A Record Number of Women in the Senate: The Good and the Bad News
As my colleagues have noted, women have made history this election. I have been thinking a lot about the fact that 20 women will be serving in the U.S. Senate starting in January. This is the largest number of women ever to serve in that august body.
These are not empty numbers. Study after study has shown that female elected officials are more likely to prioritize issues that impact women. It is no accident, for example, that it was Senator Barbra Mikulski (the Dean of the Senate Women) who introduced the ground-breaking Women’s Preventive Services Act which now provides coverage for birth control, breast-feeding support and supplies, domestic violence screening and many other critical health services for women with no co-pay.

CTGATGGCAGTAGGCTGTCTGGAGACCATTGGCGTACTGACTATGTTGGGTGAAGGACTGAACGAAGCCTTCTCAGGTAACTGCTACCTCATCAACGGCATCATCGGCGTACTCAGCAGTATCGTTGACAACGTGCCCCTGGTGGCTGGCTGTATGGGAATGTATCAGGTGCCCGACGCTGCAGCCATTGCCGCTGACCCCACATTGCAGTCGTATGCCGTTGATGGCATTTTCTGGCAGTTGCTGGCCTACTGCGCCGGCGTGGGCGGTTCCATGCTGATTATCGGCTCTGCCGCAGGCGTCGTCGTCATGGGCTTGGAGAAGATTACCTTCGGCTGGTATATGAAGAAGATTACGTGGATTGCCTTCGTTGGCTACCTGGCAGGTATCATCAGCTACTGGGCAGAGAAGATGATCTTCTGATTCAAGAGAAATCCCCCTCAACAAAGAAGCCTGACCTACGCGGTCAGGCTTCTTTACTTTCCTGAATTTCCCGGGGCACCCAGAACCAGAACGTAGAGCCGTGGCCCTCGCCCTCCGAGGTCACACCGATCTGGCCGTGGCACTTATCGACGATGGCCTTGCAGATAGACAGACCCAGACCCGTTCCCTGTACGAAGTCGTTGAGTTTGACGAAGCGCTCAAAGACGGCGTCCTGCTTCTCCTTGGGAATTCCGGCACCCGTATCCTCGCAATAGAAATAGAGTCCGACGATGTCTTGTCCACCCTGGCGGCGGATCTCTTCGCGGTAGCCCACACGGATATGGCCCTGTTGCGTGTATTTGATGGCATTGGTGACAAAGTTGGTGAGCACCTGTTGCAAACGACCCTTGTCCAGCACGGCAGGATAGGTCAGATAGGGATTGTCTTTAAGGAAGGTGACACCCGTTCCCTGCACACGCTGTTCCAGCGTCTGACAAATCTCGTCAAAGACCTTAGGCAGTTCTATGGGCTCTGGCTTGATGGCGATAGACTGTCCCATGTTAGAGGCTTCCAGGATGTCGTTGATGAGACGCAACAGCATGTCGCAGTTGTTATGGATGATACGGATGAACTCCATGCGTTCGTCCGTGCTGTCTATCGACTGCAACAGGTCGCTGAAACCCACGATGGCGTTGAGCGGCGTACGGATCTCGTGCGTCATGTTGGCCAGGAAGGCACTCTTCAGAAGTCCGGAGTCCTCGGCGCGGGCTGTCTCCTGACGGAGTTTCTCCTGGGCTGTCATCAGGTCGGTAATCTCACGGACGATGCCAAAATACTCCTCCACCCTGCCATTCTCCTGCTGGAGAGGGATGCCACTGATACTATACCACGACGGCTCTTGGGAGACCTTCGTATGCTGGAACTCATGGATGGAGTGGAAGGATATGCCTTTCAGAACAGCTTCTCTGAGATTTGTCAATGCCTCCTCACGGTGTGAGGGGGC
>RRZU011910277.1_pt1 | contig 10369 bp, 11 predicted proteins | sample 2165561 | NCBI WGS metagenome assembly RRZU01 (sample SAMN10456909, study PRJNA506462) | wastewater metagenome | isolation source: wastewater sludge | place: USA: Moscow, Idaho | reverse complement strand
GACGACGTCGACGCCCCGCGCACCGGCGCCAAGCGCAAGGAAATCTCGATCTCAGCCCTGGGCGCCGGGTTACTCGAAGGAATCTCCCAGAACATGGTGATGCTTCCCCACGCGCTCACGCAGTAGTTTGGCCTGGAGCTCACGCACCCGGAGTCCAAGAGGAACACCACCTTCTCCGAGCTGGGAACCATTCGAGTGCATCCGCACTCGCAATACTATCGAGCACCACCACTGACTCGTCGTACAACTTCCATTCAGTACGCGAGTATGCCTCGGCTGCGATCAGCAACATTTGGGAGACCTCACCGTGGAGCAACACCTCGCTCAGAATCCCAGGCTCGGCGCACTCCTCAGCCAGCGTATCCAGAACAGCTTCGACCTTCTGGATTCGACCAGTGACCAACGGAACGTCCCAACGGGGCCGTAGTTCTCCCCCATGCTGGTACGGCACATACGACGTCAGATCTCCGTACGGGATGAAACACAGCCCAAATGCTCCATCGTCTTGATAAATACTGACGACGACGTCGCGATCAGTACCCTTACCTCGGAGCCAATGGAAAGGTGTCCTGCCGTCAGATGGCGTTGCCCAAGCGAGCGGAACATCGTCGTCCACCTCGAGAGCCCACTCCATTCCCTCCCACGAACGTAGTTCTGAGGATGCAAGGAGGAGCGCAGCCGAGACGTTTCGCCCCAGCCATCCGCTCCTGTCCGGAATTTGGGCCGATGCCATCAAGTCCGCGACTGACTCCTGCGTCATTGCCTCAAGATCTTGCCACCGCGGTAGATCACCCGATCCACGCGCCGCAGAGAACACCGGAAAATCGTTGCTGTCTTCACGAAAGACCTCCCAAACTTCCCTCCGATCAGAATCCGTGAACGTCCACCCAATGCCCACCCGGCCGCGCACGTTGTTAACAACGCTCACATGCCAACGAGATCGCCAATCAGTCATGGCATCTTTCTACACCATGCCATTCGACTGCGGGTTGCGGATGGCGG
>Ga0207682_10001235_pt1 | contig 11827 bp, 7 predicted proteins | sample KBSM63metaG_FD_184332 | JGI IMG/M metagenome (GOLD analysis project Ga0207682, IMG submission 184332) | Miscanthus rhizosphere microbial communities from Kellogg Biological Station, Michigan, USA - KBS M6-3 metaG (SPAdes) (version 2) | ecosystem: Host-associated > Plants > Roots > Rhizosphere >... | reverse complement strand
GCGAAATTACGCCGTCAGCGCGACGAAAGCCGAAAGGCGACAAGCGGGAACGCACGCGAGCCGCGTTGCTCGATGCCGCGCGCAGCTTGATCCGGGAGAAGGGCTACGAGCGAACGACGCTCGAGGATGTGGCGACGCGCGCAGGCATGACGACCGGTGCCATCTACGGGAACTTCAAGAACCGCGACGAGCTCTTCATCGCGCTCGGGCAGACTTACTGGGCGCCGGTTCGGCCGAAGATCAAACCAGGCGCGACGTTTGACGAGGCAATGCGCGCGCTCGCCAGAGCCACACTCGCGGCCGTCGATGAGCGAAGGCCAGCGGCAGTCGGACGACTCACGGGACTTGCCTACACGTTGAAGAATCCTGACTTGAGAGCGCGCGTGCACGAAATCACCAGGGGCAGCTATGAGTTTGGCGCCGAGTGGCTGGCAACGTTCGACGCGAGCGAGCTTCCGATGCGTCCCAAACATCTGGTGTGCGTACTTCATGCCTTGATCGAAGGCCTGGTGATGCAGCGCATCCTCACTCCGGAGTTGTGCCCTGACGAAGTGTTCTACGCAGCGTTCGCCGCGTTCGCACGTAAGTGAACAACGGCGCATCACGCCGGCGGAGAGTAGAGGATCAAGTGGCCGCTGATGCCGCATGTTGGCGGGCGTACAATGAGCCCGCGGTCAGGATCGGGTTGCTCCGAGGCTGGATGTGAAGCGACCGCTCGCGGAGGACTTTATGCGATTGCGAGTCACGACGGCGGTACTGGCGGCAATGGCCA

Not to be a downer about such a happy topic, but I can’t help but note that as terrific as this is, it simply isn’t good enough. Women make up 52 percent of the population. Not 20 percent. Not to mention the fact that the pace by which women have been getting elected to the Senate has been incredibly slow.
In 1989, there were two women in the Senate. By 1992, the “Year of the Woman”, that number had grown to 7. 20 years later, we’re at 20. That means we are electing less than two-thirds of a woman a year. At this rate, it will take roughly 46 years to achieve equal representation in the Senate.
And while I’m looking forward to celebrating that day on my 92 birthday, I don’t think we should have to wait so long.
So, I think we should all enjoy the next few days and bask in the fact that 20 women will be in the Senate next year. And tomorrow, we should get right back to work making sure that women truly have an equal voice in the governance of this country.
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